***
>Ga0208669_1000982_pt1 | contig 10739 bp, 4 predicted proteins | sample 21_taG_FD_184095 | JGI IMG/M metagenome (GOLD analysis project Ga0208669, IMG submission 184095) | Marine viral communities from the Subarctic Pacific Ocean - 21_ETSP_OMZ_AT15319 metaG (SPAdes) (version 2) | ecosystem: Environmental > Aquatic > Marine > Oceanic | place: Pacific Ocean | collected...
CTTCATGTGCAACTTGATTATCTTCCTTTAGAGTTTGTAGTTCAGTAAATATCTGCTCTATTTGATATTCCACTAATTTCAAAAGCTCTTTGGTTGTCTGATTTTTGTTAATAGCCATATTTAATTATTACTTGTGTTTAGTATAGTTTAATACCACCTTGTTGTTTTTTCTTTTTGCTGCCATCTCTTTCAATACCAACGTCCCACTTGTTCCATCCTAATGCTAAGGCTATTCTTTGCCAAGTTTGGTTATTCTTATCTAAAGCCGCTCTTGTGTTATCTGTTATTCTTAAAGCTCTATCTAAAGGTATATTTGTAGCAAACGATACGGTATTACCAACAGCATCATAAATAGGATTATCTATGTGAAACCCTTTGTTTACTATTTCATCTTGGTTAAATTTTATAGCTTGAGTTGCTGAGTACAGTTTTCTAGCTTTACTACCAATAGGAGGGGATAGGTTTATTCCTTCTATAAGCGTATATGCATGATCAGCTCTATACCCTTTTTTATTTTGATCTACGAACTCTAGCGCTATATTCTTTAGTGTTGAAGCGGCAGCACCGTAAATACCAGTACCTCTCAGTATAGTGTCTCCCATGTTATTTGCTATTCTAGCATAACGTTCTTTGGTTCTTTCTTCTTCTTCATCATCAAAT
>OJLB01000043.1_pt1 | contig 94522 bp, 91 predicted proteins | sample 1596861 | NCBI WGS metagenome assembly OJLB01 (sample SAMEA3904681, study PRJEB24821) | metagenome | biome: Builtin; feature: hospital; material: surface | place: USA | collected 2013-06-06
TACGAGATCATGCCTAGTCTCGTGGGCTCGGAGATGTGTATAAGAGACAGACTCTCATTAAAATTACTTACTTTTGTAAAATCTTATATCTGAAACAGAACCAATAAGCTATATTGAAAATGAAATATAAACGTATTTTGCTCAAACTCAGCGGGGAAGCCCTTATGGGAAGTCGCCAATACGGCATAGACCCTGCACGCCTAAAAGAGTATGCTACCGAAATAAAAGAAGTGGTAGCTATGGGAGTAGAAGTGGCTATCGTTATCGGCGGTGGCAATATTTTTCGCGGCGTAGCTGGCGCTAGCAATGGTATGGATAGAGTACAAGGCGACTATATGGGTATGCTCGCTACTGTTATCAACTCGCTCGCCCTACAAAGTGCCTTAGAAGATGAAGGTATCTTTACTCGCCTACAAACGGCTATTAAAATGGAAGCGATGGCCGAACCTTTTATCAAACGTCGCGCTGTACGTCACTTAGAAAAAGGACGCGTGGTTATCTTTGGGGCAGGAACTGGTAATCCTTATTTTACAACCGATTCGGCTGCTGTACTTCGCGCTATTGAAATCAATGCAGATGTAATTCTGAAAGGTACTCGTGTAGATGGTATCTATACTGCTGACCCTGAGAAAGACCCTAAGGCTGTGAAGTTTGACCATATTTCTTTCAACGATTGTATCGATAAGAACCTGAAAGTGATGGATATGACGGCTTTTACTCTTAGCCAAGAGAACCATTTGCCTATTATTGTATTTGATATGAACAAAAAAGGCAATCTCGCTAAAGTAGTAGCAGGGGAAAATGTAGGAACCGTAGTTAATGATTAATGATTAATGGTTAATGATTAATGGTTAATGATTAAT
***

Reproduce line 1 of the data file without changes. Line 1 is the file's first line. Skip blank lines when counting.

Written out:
>Ga0208669_1000982_pt1 | contig 10739 bp, 4 predicted proteins | sample 21_taG_FD_184095 | JGI IMG/M metagenome (GOLD analysis project Ga0208669, IMG submission 184095) | Marine viral communities from the Subarctic Pacific Ocean - 21_ETSP_OMZ_AT15319 metaG (SPAdes) (version 2) | ecosystem: Environmental > Aquatic > Marine > Oceanic | place: Pacific Ocean | collected...